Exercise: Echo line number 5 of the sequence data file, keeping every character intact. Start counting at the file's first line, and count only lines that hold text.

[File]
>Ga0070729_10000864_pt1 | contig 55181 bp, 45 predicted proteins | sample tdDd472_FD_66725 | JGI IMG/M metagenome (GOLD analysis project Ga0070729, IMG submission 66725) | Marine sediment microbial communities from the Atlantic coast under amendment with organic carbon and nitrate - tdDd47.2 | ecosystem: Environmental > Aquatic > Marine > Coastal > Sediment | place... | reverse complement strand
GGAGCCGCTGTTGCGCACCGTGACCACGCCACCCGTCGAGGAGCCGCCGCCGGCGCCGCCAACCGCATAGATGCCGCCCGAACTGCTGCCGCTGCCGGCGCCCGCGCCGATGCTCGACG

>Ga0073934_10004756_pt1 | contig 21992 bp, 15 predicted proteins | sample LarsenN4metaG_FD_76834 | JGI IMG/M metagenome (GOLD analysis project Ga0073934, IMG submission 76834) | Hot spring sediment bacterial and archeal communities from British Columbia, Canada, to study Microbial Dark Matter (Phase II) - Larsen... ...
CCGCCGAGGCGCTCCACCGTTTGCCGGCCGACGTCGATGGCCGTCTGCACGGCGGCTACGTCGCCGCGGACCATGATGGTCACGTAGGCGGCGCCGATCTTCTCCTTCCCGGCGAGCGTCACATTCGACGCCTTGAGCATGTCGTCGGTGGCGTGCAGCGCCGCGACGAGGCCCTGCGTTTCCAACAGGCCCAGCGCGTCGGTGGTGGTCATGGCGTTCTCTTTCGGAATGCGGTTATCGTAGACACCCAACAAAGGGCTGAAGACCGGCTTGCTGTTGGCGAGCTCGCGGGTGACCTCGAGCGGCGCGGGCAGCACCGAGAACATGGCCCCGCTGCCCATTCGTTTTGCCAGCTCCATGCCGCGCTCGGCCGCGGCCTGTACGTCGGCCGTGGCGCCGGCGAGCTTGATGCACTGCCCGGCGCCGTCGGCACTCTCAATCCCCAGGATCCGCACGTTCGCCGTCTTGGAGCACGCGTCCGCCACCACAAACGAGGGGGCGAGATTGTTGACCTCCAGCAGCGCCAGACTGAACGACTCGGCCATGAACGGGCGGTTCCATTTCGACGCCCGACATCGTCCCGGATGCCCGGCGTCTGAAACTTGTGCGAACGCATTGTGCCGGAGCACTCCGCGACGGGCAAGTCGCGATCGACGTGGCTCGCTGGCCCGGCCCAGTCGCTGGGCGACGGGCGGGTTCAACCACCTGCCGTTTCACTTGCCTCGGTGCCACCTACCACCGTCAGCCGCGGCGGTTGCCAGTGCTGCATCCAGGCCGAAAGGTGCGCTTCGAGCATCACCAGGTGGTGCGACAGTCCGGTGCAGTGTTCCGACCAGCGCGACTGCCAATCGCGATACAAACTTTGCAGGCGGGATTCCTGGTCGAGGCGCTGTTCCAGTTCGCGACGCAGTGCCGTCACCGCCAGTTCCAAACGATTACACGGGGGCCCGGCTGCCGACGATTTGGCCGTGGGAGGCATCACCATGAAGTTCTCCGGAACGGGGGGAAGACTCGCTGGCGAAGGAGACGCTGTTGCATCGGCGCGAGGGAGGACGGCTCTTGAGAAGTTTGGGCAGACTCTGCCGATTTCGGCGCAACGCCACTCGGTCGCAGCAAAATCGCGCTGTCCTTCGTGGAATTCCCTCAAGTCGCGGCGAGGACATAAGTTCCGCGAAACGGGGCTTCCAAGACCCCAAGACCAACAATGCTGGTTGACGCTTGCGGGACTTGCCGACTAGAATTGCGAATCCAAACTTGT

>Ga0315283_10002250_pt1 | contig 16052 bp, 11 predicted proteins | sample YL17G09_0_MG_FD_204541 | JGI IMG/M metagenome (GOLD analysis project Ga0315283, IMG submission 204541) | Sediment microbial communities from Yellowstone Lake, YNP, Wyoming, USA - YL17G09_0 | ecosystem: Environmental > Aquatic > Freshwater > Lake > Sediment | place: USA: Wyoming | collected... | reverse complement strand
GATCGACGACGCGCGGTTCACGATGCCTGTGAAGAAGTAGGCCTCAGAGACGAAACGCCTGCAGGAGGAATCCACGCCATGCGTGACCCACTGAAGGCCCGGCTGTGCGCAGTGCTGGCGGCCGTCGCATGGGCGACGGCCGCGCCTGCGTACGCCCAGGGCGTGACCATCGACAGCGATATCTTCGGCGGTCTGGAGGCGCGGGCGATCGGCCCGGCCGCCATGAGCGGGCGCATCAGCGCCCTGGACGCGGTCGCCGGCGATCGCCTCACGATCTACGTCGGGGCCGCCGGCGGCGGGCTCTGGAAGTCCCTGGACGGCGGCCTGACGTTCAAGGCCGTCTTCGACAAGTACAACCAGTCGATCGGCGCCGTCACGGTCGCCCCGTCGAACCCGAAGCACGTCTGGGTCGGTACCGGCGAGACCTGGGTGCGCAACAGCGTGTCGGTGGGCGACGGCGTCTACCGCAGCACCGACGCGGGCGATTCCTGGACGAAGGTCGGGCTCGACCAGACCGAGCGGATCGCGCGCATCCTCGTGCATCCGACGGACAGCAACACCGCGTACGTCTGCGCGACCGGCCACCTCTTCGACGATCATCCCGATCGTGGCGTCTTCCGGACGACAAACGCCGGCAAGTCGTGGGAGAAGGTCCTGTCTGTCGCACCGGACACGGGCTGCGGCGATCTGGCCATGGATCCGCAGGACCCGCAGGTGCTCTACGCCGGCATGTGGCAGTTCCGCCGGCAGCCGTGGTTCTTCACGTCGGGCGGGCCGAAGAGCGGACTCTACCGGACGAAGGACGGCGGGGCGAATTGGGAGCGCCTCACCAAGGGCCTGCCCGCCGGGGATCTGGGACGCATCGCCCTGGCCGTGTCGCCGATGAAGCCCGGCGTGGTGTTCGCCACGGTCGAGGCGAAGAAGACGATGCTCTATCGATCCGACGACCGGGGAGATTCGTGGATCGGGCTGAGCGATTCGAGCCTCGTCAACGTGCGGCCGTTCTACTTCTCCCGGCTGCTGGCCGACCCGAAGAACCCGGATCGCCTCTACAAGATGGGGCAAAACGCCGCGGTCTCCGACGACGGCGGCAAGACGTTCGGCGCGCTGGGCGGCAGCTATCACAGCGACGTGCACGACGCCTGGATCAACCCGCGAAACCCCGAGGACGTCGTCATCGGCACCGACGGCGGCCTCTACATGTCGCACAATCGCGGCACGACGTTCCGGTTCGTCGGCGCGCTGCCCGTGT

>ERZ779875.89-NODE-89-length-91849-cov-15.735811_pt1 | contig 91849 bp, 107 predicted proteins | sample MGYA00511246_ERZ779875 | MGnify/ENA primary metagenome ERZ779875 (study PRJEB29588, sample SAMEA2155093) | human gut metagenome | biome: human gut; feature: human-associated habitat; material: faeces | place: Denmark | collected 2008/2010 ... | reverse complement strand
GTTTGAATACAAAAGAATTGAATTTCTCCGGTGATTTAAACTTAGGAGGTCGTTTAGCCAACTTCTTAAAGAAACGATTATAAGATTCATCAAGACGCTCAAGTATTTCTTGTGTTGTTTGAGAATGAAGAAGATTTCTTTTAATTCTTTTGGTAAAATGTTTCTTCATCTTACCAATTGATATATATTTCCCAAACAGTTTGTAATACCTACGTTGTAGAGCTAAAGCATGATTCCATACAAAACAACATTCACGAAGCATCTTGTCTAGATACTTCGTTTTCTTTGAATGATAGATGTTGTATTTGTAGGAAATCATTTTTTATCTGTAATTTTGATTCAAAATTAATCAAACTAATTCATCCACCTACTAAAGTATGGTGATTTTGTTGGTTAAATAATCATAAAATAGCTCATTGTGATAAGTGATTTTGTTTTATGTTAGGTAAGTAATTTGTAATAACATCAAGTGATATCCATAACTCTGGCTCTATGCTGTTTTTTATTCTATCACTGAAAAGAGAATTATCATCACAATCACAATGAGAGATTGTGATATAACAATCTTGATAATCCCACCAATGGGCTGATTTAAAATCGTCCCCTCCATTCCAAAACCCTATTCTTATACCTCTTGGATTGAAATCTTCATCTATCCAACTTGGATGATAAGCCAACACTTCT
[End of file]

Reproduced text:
>Ga0315283_10002250_pt1 | contig 16052 bp, 11 predicted proteins | sample YL17G09_0_MG_FD_204541 | JGI IMG/M metagenome (GOLD analysis project Ga0315283, IMG submission 204541) | Sediment microbial communities from Yellowstone Lake, YNP, Wyoming, USA - YL17G09_0 | ecosystem: Environmental > Aquatic > Freshwater > Lake > Sediment | place: USA: Wyoming | collected... | reverse complement strand